It was another lone wolf’s message of hate that went beyond words into a massacre, which brought me to Charleston. On June 17, Dylann Roof stepped into the Emanuel African Methodist Episcopal Church, known as Mother Emanuel, one of America’s most important historically black churches, and murdered nine church members in the downstairs community room, including senior pastor Reverend Clementa Pinckney, who was also a South Carolina state senator.
Pinckney’s murder meant — among so many things — that LGBT South Carolinians lost a political ally. Though he had voted against same-sex marriage, through his work on the South Carolina Legislative Black Caucus, Pinckney was regarded as a progressive fighting against other forms of anti-gay discrimination.
Memorial tributes left outside the Emanuel African Methodist Episcopal Church, known as Mother Emanuel. | MICHAEL LUONGO
Southern Pride in a Small City
Gay City News doesn’t normally cover small Southern pride celebrations, but I viewed the timing of Pinckney’s death so close to Charleston Pride Week (which ran Saturday July 25 through the parade and festival the following Saturday, August 1) as a reason to visit.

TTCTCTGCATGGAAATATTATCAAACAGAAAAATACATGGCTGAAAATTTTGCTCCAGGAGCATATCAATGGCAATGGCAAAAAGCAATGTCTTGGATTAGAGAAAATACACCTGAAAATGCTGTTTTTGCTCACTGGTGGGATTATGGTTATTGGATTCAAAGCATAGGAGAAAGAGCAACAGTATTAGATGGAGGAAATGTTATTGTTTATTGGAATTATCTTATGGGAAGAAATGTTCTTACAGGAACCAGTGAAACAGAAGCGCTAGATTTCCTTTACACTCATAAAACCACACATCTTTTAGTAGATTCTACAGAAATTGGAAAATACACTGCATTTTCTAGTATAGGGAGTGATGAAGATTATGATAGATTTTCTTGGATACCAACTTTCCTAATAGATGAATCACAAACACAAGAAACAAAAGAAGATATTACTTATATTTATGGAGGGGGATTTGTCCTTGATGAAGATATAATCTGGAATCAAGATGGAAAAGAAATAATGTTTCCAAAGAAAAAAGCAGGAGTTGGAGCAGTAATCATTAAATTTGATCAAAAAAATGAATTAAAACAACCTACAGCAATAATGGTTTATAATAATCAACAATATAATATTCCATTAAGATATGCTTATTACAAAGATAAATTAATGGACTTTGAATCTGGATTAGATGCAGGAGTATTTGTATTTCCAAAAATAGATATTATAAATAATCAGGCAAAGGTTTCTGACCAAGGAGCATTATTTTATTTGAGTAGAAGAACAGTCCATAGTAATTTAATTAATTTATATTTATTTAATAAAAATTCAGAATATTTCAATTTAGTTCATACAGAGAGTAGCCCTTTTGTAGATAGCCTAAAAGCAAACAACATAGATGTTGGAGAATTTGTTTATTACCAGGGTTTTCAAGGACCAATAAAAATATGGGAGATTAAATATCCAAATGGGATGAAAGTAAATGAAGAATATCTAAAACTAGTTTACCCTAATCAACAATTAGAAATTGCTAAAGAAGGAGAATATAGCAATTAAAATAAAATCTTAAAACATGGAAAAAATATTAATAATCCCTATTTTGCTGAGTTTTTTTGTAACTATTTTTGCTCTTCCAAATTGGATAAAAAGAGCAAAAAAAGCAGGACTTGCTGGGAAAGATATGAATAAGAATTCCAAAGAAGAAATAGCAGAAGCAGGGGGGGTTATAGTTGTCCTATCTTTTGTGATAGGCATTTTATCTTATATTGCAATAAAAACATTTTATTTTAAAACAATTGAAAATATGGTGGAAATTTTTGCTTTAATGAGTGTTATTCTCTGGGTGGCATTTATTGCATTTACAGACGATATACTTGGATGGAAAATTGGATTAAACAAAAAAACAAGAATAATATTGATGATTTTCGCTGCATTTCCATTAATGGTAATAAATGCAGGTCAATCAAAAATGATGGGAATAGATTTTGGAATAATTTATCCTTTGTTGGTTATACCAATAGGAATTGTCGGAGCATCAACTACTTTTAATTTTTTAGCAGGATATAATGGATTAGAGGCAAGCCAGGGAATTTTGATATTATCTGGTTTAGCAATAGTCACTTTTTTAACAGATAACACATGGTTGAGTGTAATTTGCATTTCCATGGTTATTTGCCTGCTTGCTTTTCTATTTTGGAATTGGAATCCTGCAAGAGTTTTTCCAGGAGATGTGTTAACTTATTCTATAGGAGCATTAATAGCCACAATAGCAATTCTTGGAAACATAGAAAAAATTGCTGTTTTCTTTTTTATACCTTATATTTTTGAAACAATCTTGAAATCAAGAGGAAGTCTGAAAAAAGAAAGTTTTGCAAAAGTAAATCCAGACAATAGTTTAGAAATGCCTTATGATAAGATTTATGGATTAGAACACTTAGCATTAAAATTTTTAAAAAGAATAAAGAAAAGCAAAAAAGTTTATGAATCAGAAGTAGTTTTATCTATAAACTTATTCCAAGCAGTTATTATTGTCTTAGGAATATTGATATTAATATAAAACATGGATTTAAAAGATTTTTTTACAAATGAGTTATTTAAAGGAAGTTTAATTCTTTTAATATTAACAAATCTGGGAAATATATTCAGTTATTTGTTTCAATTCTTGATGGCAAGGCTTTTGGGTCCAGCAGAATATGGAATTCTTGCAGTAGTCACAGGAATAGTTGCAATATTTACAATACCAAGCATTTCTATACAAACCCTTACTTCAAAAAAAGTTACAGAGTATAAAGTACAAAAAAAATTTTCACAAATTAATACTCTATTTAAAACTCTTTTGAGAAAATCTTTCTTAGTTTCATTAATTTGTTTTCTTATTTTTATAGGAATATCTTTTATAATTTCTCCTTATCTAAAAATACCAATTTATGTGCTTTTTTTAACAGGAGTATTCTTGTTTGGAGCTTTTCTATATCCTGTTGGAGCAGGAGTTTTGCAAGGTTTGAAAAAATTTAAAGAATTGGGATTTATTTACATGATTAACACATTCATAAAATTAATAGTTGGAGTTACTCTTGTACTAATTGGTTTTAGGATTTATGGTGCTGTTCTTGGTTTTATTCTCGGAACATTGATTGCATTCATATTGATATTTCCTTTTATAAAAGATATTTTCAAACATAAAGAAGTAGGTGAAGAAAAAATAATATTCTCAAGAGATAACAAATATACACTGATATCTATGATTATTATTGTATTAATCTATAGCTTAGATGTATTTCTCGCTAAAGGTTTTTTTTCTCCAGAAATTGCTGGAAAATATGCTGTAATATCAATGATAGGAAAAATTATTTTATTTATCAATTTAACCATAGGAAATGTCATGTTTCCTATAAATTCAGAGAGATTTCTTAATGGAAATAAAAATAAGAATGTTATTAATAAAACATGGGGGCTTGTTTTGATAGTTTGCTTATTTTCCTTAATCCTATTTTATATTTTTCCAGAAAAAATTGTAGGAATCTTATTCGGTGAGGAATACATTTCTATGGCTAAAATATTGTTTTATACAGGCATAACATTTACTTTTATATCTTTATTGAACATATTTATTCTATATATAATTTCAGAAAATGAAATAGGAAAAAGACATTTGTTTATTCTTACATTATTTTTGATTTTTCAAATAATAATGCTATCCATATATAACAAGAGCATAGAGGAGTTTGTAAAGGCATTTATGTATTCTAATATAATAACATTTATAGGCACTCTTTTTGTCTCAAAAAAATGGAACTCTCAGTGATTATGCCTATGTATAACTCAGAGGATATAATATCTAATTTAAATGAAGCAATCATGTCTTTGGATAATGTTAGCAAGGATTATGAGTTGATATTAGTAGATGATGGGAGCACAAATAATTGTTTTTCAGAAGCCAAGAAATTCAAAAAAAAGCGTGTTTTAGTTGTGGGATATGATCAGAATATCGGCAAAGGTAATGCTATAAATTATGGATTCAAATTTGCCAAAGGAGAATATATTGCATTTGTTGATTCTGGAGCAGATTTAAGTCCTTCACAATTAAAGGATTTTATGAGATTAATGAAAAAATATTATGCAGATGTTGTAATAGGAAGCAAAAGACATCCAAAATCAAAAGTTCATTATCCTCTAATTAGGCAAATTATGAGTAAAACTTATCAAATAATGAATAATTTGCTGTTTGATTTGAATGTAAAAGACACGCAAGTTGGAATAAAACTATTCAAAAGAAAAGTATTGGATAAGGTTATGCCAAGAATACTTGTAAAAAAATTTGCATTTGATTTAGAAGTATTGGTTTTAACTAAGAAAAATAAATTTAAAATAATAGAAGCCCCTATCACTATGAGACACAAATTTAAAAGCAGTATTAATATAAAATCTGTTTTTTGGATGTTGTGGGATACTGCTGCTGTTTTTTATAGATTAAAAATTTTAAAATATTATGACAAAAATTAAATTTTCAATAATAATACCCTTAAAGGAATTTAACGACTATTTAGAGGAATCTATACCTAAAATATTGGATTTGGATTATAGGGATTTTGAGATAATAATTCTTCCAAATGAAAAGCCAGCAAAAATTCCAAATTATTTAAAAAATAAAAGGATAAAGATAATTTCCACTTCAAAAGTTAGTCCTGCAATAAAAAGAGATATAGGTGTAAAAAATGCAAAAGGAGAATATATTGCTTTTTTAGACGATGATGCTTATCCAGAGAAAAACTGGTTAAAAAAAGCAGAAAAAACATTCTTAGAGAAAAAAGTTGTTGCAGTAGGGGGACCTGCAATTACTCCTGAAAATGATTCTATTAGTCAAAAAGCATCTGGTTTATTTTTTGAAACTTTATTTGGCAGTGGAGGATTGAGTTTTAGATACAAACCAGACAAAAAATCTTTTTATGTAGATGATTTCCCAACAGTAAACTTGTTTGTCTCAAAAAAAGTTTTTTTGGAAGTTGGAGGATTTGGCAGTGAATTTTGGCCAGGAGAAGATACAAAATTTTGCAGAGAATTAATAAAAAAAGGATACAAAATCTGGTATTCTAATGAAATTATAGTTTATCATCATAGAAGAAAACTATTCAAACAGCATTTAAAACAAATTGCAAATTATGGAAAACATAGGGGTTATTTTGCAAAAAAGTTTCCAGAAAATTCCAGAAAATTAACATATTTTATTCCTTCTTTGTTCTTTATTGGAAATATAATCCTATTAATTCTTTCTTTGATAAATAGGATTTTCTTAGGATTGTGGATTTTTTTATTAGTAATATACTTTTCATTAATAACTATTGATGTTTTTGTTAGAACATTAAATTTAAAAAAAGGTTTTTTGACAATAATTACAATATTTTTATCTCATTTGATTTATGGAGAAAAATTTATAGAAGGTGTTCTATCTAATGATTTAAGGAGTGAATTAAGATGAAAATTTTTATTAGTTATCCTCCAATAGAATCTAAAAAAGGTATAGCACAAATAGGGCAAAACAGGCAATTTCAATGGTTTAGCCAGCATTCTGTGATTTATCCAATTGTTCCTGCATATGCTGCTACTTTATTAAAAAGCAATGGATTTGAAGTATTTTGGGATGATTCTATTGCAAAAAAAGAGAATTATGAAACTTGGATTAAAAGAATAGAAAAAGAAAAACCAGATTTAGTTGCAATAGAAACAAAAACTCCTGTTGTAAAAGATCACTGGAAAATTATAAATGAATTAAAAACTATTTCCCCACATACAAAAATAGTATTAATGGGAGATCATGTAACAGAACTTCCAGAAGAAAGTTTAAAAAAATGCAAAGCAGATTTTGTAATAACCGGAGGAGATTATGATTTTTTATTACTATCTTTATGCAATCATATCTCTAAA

I had not been to Charleston in 25 years, but grew curious about its LGBT community while writing an article for a major mainstream travel glossy on Southern states that had legalized same-sex marriage ahead of the Supreme Court ruling — a group that included South Carolina. The article was delayed in anticipation of the Supreme Court ruling — and ultimately cancelled following the shootings — but I learned of efforts to make Charleston a major gay wedding destination center. These included the new Beau Magazine, published by Maria Rivers, which had a popular wedding issue, its cover graced by an interracial transgender couple. Timed for Charleston’s Pride was also Get Hitched Charleston, a gay wedding expo planned by straight couple and local events gurus Thomas and Becky Smith.
Charleston is already one of America’s most important destination wedding centers, partly as a legacy of slavery. The city is ringed by antebellum plantations, many now used for weddings, a surprise to me as a northerner who associates them with brutality, not marital bliss.